IFAR Journal: My Father, Richard Diebenkorn
December 4, 2017
Excerpted and edited from an IFAR Evening talk by Gretchen Diebenkorn Grant
Editor’s Note (excerpted): On May 24, 2017, IFAR hosted a sold-out IFAR Evening in New York entitled “Matisse/Diebenkorn—Influences and Affinities.” The speakers were noted curator, art historian, and IFAR Art Council member, John Elderfield; and Gretchen Diebenkorn Grant, the daughter of famed California artist Richard Diebenkorn. Timed to coincide with a major exhibition, “Matisse/Diebenkorn,” co-organized by the Baltimore Museum of Art and the San Francisco Museum of Modern Art, the program discussed the two artists from different perspectives and also highlighted the influence that the older French artist had on the younger American and their many affinities.
I am often asked what it was like to live with a creative man, in this case, Richard Diebenkorn (1922–1993), who was not only an artist, but also my great loved father. On the understanding that I am writing as an admiring daughter, and not as an art historian, I would like to share some of my thoughts about my father and his life-long admiration for Henri Matisse (1869–1954), whom he never met.
Why was Matisse such a lifelong inspiration? I can only speculate, but, intuitively, I sense that both artists looked at their surrounds in a similar way, and this includes their inner musings. The intensity of the act of looking and seeing is related in the two men. They both were committed to a life of observing so deeply that distractions and interruptions were not as important as what they were putting through the resources of the own minds. I sense that both men found their lives, and specifically their surroundings, to be a muse.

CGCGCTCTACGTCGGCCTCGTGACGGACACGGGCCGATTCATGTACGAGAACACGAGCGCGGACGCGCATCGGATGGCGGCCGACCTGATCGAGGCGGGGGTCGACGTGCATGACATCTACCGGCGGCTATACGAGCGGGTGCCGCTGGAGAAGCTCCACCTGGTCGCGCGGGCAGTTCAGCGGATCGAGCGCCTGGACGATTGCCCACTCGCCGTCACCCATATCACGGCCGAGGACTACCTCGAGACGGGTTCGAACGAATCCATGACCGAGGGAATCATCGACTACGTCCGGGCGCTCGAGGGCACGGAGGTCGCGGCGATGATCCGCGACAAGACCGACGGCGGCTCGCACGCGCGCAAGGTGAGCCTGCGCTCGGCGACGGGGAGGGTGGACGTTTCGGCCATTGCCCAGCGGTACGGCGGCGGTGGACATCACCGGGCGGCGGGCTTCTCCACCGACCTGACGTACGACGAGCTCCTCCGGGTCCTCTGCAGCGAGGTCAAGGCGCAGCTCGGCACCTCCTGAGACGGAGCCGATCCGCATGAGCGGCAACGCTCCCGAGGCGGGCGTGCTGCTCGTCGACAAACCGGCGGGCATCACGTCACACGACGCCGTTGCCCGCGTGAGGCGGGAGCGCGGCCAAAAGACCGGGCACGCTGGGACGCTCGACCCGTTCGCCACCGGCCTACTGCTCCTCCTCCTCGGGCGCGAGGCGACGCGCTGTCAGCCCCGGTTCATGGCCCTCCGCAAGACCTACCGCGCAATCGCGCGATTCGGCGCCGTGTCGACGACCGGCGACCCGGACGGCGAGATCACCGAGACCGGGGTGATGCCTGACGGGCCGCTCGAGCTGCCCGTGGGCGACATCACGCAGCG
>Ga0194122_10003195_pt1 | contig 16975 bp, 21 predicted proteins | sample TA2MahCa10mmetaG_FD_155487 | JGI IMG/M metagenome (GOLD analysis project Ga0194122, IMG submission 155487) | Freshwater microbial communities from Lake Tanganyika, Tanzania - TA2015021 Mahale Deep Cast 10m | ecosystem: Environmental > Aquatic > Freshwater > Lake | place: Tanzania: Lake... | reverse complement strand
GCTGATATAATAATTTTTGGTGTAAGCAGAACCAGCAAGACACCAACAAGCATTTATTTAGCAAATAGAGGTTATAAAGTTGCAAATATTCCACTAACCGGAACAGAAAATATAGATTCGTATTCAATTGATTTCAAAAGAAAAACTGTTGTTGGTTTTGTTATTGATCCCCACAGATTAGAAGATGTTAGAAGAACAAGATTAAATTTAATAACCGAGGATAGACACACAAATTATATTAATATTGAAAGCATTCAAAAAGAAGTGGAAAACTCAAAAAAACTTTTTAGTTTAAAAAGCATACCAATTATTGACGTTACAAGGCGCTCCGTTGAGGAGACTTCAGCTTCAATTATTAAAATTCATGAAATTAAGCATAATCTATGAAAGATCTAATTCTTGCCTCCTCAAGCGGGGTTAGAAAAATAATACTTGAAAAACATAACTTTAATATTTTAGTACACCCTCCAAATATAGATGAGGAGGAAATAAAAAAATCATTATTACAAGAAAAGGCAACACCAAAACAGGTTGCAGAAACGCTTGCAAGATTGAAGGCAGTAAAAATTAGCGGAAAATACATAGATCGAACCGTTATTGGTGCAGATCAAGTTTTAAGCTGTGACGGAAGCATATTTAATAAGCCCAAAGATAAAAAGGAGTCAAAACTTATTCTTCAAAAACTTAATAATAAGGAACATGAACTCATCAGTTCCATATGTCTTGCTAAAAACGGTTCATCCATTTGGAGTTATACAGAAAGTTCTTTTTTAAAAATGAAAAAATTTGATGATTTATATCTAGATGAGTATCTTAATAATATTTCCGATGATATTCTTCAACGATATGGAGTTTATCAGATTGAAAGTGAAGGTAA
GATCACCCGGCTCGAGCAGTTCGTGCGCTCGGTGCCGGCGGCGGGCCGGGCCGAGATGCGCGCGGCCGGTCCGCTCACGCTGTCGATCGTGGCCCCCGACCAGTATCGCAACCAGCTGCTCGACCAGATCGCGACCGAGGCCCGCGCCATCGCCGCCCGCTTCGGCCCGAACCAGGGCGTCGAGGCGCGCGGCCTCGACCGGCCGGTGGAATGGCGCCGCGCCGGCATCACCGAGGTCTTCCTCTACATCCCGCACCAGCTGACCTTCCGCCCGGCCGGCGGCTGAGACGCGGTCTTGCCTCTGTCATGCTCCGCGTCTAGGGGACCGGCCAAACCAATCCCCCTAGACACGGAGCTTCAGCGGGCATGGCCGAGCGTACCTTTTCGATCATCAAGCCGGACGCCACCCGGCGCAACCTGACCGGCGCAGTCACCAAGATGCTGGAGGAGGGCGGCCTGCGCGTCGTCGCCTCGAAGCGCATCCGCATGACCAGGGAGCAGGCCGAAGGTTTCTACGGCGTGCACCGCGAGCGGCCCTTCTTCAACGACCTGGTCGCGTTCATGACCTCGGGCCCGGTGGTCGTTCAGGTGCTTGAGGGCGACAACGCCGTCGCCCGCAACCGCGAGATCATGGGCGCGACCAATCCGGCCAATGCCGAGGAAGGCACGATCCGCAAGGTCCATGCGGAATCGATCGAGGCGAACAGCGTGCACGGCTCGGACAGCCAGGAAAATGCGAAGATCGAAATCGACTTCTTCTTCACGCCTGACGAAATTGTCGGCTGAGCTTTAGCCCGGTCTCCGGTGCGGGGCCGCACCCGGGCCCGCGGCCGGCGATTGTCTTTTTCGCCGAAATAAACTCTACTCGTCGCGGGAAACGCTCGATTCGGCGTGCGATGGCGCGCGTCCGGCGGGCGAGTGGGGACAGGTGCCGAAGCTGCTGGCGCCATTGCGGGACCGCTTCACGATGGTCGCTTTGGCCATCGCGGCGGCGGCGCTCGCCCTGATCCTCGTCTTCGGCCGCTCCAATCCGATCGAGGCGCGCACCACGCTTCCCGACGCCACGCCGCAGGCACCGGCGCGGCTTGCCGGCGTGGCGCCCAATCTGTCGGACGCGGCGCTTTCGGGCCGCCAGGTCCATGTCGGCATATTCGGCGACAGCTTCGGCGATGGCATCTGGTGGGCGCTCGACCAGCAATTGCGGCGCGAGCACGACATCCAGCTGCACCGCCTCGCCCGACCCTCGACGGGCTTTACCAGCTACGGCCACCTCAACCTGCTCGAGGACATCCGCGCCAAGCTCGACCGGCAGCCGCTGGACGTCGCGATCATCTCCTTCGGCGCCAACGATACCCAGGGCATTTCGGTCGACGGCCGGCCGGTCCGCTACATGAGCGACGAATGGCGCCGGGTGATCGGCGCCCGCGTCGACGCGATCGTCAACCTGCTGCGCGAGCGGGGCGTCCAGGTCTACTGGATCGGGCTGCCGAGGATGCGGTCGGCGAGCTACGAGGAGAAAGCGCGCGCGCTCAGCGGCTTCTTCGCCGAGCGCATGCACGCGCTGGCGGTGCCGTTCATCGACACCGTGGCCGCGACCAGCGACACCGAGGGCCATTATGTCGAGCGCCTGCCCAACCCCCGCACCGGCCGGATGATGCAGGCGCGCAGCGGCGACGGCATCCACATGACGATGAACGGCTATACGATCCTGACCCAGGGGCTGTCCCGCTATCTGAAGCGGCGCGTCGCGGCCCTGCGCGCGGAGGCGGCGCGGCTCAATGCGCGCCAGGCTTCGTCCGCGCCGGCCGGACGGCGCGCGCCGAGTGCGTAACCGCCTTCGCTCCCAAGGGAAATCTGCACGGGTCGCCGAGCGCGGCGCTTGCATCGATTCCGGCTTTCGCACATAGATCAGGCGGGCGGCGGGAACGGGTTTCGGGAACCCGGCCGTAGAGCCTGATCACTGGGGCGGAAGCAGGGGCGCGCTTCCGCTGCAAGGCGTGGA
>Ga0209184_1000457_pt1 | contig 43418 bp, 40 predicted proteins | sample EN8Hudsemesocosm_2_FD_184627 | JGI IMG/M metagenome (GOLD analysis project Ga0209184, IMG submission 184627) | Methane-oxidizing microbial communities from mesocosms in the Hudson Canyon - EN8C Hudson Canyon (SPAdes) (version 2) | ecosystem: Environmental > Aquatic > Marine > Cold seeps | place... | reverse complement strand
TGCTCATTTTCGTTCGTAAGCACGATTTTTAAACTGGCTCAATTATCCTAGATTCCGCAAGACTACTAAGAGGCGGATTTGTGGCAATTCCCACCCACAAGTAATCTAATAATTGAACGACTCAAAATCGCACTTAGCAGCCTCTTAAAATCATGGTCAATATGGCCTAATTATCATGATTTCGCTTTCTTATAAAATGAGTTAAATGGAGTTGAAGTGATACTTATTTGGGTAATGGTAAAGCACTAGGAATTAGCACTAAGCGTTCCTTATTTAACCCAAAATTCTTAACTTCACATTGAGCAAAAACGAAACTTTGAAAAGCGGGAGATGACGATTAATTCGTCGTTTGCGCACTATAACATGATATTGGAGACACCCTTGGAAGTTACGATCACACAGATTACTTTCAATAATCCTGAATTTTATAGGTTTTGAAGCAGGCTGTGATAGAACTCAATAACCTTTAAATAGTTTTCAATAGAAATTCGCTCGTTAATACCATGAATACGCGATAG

Some artists have lives in society, or use their art to express their political views. My father was conflicted at best by social events, and although he was very committed and informed about the politics of his time, and indeed created posters and sets of etchings to be sold to support these opinions, his art did not overtly reflect his politics. Matisse lived through two world wars and I do not see evidence of these extraordinary, tumultuous events in his work except in a subtle sense that the status quo was changing, thus reflecting the upheaval of his time. This is not to say that either of these men lived outside their historical contexts or were unaffected by world events. Rather, they were each in their way exploring new and adventurous ways of expressing themselves, which is another way of living in one’s time.